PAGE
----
cpython / Doc / distutils / apiref.rst

API Reference

:mod:`distutils.core` --- Core Distutils functionality

The :mod:`distutils.core` module is the only module that needs to be installed to use the Distutils. It provides the :func:`setup` (which is called from the setup script). Indirectly provides the :class:`distutils.dist.Distribution` and :class:`distutils.cmd.Command` class.

In addition, the :mod:`distutils.core` module exposed a number of classes that live elsewhere.

A short description of each of these follows, but see the relevant module for the full reference.

The Extension class describes a single C or C++extension module in a setup script. It accepts the following keyword arguments in its constructor:

argument name value type
name the full name of the extension, including any packages --- ie. not a filename or pathname, but Python dotted name a string
sources list of source filenames, relative to the distribution root (where the setup script lives), in Unix form (slash- separated) for portability. Source files may be C, C++, SWIG (.i), platform-specific resource files, or whatever else is recognized by the :command:`build_ext` command as source for a Python extension. a list of strings
include_dirs list of directories to search for C/C++ header files (in Unix form for portability) a list of strings
define_macros list of macros to define; each macro is defined using a 2-tuple (name, value), where value is either the string to define it to or None to define it without a particular value (equivalent of #define FOO in source or :option:`-DFOO` on Unix C compiler command line) a list of tuples
undef_macros list of macros to undefine explicitly a list of strings
library_dirs list of directories to search for C/C++ libraries at link time a list of strings
libraries list of library names (not filenames or paths) to link against a list of strings
runtime_library_dirs list of directories to search for C/C++ libraries at run time (for shared extensions, this is when the extension is loaded) a list of strings
extra_objects list of extra files to link with (eg. object files not implied by 'sources', static library that must be explicitly specified, binary resource files, etc.) a list of strings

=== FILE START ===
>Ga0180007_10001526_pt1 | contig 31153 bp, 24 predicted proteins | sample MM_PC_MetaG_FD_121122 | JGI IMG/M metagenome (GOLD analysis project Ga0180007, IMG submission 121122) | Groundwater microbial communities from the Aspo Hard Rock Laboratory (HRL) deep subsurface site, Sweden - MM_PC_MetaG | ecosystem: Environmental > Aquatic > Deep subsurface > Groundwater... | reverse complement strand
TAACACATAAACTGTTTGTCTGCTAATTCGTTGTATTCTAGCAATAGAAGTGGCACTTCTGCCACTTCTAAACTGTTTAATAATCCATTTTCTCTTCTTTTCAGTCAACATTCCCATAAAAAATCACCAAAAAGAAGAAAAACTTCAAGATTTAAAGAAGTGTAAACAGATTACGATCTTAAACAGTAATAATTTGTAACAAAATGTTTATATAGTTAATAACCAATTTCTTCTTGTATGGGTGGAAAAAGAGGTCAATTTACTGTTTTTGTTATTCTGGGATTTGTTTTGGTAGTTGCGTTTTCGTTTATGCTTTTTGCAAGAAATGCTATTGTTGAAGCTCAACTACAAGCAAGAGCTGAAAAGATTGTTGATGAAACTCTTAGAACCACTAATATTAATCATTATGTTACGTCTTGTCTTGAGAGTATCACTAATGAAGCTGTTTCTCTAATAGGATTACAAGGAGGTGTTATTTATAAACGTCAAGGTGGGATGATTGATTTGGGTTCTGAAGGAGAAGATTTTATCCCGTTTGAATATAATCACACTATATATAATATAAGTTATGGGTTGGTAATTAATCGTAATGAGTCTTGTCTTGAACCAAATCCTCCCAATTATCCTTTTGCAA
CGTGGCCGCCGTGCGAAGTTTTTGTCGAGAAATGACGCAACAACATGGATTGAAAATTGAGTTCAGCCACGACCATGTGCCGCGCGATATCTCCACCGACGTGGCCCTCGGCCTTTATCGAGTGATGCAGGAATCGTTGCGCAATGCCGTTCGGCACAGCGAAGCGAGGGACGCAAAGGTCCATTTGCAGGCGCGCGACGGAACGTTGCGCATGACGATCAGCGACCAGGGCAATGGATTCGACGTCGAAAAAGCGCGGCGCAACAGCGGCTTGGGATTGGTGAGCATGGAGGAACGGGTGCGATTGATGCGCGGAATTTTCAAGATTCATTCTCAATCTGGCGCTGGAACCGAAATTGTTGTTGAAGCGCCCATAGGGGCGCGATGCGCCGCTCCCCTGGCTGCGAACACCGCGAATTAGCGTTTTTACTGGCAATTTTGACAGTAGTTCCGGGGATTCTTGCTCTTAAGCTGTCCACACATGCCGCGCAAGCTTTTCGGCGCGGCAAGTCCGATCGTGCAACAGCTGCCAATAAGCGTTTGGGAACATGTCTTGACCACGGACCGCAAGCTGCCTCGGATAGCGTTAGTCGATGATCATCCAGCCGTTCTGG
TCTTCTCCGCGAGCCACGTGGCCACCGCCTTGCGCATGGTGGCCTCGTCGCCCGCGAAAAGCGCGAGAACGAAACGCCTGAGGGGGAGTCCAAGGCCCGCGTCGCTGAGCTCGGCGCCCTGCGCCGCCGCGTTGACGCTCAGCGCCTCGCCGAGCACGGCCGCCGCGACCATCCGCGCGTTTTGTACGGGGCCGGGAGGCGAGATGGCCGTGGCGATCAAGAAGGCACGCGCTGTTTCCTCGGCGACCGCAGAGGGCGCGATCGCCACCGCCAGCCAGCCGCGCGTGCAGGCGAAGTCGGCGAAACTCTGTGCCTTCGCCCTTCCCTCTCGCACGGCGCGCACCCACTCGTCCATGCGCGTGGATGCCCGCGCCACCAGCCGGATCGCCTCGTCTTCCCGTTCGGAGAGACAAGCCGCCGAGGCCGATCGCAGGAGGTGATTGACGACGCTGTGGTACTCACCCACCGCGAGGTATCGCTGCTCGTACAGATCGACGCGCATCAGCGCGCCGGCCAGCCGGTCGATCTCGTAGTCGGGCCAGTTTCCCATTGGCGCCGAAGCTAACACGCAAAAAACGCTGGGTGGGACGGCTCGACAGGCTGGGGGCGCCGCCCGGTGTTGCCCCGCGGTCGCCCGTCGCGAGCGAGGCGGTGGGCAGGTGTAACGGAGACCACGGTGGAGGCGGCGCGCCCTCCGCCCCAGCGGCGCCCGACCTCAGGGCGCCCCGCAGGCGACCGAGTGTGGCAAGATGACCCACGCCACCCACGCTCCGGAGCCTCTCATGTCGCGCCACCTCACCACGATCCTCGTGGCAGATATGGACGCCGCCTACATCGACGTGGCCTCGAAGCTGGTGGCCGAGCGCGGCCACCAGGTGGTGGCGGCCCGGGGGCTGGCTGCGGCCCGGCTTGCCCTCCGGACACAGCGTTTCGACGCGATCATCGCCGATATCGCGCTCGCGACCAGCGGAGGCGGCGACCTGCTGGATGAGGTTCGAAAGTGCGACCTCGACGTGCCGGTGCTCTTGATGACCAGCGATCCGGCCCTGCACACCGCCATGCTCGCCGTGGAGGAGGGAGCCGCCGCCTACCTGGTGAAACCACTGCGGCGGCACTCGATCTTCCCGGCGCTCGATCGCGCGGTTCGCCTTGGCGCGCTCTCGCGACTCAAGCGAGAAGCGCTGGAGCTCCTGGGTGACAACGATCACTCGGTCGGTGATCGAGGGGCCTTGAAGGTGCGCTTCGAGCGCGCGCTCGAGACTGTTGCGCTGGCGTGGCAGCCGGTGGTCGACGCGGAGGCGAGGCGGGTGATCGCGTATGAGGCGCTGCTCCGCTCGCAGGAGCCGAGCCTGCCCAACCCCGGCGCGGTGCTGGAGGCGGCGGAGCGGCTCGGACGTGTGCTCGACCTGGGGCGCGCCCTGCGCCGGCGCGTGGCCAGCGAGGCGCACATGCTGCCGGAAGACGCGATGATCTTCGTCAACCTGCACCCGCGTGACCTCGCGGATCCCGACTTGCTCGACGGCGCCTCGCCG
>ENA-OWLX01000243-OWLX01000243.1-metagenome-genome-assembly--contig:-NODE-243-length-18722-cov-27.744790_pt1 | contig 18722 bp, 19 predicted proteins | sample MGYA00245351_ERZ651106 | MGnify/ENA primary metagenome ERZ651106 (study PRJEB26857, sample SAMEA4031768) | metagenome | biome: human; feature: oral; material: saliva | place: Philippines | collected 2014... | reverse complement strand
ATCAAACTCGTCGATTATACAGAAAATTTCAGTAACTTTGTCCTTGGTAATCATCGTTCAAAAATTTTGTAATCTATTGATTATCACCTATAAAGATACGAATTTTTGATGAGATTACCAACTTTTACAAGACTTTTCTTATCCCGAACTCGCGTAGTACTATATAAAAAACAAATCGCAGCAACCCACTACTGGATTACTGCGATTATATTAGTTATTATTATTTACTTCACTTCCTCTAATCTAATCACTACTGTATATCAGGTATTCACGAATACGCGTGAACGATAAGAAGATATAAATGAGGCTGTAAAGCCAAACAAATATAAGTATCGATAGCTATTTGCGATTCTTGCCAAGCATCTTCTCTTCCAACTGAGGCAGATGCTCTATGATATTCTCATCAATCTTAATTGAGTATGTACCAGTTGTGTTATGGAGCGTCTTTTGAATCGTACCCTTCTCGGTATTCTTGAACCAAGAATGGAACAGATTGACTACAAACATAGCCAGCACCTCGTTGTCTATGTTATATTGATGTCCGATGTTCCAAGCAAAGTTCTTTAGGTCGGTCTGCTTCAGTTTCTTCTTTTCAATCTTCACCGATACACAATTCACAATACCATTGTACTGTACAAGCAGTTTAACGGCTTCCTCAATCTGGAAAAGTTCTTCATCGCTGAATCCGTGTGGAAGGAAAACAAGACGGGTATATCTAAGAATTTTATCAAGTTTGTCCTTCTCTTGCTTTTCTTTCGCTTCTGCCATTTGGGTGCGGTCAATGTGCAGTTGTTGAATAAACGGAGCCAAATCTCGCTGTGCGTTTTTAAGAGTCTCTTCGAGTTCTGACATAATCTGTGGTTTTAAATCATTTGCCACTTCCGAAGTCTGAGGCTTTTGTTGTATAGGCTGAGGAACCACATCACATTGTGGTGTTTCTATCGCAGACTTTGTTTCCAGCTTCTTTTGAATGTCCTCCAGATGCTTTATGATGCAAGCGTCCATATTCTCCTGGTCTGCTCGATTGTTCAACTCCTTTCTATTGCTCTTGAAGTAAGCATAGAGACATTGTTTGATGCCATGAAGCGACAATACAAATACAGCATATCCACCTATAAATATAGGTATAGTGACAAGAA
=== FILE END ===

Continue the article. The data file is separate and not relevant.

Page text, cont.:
extra_compile_args any extra platform- and compiler-specific information to use when compiling the source files in 'sources'. For platforms and compilers where a command line makes sense, this is typically a list of command-line arguments, but for other platforms it could be anything. a list of strings
extra_link_args any extra platform- and compiler-specific information to use when linking object files together to create the extension (or to create a new static Python interpreter). Similar interpretation as for 'extra_compile_args'. a list of strings
export_symbols list of symbols to be exported from a shared extension. Not used on all platforms, and not generally necessary for Python extensions, which typically export exactly one symbol: init + extension_name. a list of strings
depends list of files that the extension depends on a list of strings
language extension language (i.e. 'c', 'c++', 'objc'). Will be detected from the source extensions if not provided. a string
optional specifies that a build failure in the extension should not abort the build process, but simply skip the extension. a boolean

A :class:`Distribution` describes how to build, install and package up a Python software package.

See the :func:`setup` function for a list of keyword arguments accepted by the Distribution constructor. :func:`setup` creates a Distribution instance.

A :class:`Command` class (or rather, an instance of one of its subclasses) implement a single distutils command.

:mod:`distutils.ccompiler` --- CCompiler base class

This module provides the abstract base class for the :class:`CCompiler` classes. A :class:`CCompiler` instance can be used for all the compile and link steps needed to build a single project. Methods are provided to set options for the compiler --- macro definitions, include directories, link path, libraries and the like.

This module provides the following functions.

The abstract base class :class:`CCompiler` defines the interface that must be implemented by real compiler classes. The class also has some utility methods used by several compiler classes.

The basic idea behind a compiler abstraction class is that each instance can be used for all the compile/link steps in building a single project. Thus, attributes common to all of those compile and link steps --- include directories, macros to define, libraries to link against, etc. --- are attributes of the compiler instance. To allow for variability in how individual files are treated, most of those attributes may be varied on a per-compilation or per-link basis.